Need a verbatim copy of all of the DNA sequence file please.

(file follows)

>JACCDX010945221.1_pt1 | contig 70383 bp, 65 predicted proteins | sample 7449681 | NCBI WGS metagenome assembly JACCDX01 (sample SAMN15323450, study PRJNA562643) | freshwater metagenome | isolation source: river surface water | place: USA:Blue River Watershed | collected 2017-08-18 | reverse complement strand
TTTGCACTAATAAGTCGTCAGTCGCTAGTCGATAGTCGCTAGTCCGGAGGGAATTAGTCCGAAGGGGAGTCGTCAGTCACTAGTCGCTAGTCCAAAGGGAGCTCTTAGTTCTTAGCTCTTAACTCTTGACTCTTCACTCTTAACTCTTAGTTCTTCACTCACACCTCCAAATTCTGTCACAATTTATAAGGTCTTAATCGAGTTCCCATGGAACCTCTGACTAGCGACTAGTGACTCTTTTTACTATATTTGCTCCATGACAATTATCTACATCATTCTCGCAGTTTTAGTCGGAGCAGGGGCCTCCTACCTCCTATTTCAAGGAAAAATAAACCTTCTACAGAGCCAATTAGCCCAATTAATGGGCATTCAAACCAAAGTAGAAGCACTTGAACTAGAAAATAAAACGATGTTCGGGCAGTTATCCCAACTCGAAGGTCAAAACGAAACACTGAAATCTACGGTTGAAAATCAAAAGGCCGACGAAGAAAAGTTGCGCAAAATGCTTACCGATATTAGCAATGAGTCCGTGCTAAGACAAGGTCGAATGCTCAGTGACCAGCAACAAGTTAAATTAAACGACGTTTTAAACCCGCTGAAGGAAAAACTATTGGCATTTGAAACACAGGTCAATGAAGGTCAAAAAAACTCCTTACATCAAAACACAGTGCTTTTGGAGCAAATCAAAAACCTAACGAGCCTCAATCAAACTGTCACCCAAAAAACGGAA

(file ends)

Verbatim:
>JACCDX010945221.1_pt1 | contig 70383 bp, 65 predicted proteins | sample 7449681 | NCBI WGS metagenome assembly JACCDX01 (sample SAMN15323450, study PRJNA562643) | freshwater metagenome | isolation source: river surface water | place: USA:Blue River Watershed | collected 2017-08-18 | reverse complement strand
TTTGCACTAATAAGTCGTCAGTCGCTAGTCGATAGTCGCTAGTCCGGAGGGAATTAGTCCGAAGGGGAGTCGTCAGTCACTAGTCGCTAGTCCAAAGGGAGCTCTTAGTTCTTAGCTCTTAACTCTTGACTCTTCACTCTTAACTCTTAGTTCTTCACTCACACCTCCAAATTCTGTCACAATTTATAAGGTCTTAATCGAGTTCCCATGGAACCTCTGACTAGCGACTAGTGACTCTTTTTACTATATTTGCTCCATGACAATTATCTACATCATTCTCGCAGTTTTAGTCGGAGCAGGGGCCTCCTACCTCCTATTTCAAGGAAAAATAAACCTTCTACAGAGCCAATTAGCCCAATTAATGGGCATTCAAACCAAAGTAGAAGCACTTGAACTAGAAAATAAAACGATGTTCGGGCAGTTATCCCAACTCGAAGGTCAAAACGAAACACTGAAATCTACGGTTGAAAATCAAAAGGCCGACGAAGAAAAGTTGCGCAAAATGCTTACCGATATTAGCAATGAGTCCGTGCTAAGACAAGGTCGAATGCTCAGTGACCAGCAACAAGTTAAATTAAACGACGTTTTAAACCCGCTGAAGGAAAAACTATTGGCATTTGAAACACAGGTCAATGAAGGTCAAAAAAACTCCTTACATCAAAACACAGTGCTTTTGGAGCAAATCAAAAACCTAACGAGCCTCAATCAAACTGTCACCCAAAAAACGGAA